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Lecture 17

Lecture 17 Feb 15.docx

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University of Toronto St. George
Vanina Leschziner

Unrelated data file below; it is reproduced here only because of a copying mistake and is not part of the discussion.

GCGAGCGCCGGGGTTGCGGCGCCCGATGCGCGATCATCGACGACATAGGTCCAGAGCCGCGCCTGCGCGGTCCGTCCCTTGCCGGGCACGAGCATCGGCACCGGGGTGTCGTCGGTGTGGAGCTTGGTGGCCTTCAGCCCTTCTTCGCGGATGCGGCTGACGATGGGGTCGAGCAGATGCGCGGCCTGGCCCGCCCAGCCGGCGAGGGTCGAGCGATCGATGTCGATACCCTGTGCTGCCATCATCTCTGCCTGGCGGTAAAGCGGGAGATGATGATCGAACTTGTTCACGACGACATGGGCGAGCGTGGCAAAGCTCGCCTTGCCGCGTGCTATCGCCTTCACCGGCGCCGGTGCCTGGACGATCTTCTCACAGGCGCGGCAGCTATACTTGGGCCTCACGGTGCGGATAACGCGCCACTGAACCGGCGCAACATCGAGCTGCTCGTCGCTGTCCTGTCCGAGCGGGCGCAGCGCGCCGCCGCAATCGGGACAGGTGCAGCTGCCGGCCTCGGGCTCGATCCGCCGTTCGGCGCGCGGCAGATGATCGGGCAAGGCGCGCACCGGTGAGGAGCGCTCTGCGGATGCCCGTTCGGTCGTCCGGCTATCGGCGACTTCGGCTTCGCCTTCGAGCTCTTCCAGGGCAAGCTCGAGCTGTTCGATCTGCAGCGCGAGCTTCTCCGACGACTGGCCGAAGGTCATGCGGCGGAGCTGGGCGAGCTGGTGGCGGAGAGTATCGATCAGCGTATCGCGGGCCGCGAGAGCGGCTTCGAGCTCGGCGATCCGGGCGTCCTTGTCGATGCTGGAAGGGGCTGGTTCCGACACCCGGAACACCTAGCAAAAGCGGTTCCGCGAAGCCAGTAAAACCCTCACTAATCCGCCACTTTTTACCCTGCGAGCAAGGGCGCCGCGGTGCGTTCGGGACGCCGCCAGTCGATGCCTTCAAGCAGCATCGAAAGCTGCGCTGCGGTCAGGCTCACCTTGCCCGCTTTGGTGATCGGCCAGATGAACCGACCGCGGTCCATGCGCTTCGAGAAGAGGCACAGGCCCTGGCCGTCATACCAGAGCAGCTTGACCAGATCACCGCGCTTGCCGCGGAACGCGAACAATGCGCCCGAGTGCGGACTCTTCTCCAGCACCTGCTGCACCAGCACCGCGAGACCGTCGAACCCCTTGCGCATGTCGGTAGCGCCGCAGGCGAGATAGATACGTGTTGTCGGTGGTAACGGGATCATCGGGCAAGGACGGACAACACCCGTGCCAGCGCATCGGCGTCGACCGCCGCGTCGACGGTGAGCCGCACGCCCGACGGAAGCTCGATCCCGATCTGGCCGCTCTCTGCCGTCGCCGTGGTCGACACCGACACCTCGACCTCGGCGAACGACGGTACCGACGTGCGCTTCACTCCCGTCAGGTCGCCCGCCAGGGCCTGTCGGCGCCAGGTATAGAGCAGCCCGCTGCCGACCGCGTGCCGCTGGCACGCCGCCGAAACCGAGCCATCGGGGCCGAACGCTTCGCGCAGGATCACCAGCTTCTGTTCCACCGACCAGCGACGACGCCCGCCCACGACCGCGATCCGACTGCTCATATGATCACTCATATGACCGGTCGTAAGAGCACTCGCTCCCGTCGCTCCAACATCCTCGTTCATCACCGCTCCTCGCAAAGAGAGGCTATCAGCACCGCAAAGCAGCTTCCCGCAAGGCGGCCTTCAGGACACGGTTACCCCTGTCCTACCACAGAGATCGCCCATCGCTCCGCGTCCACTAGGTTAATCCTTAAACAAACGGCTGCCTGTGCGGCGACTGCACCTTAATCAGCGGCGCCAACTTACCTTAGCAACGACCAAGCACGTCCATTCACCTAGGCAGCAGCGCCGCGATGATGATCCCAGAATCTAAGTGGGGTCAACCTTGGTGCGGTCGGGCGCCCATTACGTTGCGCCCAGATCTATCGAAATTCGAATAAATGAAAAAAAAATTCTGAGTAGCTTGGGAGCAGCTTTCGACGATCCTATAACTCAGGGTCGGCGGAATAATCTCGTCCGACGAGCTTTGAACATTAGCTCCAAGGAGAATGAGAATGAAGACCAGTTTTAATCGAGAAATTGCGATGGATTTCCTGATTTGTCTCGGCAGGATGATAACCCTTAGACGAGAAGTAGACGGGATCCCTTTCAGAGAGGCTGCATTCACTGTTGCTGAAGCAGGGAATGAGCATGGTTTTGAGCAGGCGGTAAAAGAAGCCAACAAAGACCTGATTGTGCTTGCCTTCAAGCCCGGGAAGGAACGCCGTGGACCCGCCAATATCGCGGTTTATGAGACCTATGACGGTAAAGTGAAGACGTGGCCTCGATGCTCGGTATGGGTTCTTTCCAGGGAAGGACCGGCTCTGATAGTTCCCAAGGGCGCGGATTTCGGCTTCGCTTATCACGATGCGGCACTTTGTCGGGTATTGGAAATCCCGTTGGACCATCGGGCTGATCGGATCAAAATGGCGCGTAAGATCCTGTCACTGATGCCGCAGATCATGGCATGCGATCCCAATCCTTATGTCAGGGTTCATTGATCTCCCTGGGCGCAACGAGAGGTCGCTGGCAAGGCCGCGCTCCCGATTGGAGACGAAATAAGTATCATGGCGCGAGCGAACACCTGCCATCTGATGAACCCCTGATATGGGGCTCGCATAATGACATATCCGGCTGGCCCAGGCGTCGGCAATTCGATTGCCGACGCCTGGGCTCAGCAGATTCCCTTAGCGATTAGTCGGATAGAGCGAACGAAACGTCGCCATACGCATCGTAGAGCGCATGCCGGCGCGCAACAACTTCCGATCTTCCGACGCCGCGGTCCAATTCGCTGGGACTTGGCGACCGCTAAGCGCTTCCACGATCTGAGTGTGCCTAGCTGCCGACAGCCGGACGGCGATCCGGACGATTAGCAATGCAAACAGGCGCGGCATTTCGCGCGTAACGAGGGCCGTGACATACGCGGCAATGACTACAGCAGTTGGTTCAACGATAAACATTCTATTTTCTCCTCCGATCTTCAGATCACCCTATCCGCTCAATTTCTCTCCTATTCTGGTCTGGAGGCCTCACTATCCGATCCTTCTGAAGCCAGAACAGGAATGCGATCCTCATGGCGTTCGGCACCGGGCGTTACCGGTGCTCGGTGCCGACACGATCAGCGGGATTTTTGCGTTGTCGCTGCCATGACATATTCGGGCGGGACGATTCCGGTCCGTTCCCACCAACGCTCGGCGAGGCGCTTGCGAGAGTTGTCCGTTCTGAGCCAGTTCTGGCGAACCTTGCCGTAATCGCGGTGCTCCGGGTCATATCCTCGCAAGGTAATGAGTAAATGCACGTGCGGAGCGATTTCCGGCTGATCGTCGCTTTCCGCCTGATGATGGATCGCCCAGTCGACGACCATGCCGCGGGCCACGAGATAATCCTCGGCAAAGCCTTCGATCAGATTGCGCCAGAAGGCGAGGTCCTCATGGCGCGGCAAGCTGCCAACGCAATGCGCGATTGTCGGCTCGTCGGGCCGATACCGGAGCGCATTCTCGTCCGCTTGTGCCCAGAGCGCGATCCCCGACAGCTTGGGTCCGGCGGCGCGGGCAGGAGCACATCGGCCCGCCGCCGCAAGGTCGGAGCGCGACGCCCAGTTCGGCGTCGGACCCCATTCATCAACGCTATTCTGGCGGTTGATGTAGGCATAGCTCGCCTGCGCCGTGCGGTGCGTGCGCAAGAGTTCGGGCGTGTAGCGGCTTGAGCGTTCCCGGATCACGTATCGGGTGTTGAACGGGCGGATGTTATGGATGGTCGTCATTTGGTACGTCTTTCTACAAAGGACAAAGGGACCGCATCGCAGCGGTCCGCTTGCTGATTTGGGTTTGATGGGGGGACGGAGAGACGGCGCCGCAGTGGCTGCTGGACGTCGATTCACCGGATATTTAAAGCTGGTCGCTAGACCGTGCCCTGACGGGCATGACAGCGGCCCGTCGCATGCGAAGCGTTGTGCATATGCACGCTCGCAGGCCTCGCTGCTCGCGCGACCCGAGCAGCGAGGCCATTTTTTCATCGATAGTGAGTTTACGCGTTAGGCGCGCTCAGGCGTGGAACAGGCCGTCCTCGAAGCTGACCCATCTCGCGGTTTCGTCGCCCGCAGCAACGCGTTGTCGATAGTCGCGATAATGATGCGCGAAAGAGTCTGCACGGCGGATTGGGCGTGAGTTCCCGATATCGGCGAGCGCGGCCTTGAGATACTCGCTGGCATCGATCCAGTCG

SOC483Y1- February 15, 2012 Reading: Edwin Hutchins, selections from “introduction,” “Navigation as Computation,” chapter 2, “The Implementation of Contemporary Pilotage,” chapter 3, “Cultural Cognition,” chapter 9 in Cognition in the Wild (The MIT Press, 1995), pp. xi-xiv, 65-67, 92-99, 110-116, 164-174, 353-374. - Culture is a process - Anthropologists guilty of accepting marginalization of culture or enhancing it as they thought they could grant space to powers or limitations of the mind – guilty of overlooking cultural nature of cognition – results of this leads us to make too much of the inside/outside boundary or to assume the primacy of the boundary over other delimitations of cognitive systems Hutchins work helps thinking about things beyond the obvious… Hutchins on whether problem solving would be reduced with globalization across different countries- if we take into account all the factors Hutchins thinks we need to keep in mind to understand cognition it goes beyond rationality or ways of thinking Hutchins – cultural anthropologist by training, studied all sorts of things- our reading is on the study of navigation, worked with US Navy ships and on New Guinea and then flying and deck operations “naturally situated cognition” and socially distributed cognition - Natural because our cognition happens in the wild – which reminds you of Jean Lave – critique of many studying cognition – Lave introduced artificial conditions where you cannot really understand cognition as it is artificial and not like real life vs. Hutchins adds to Lave is that they do not have materials - Also anthropology influenced- in the conclusion – Hutchins explains where anthropologists coming from – reacting to behaviorist tendencies moving to the individual - Psychology and anthropology – was very behaviorist focused trying to understand behavior by looking at people – which led to an analysis of culture and cognition which happens inside the mind (Geertz) related in that people would study cognition and culture in terms of what people could verbalize – why they talked about it - 1. First cognitive psychology turned inward- functioning with what people need to know to be a good member (Tylor) – knowledge that people need to have to be good members of society which is declarative knowledge - 2. It turned away from practice – inquiring about what people know people stopped looking at what they do and looked at what they say they do therefore we see Hutchins emphasis on study in the wild – inward and outward - Cannot say inside or outside are distinct – no binary - Internal not completely unaffected by culture - One may say that the mind is untouched by culture in terms of symbol interpreting process - Hutchins is arguing the understanding of the brain modelled after computers yes one may think this hardwiring and that the mind is a symbol of processing – but Hutchins does not agree with this Hutchins has a problem with this because how we process
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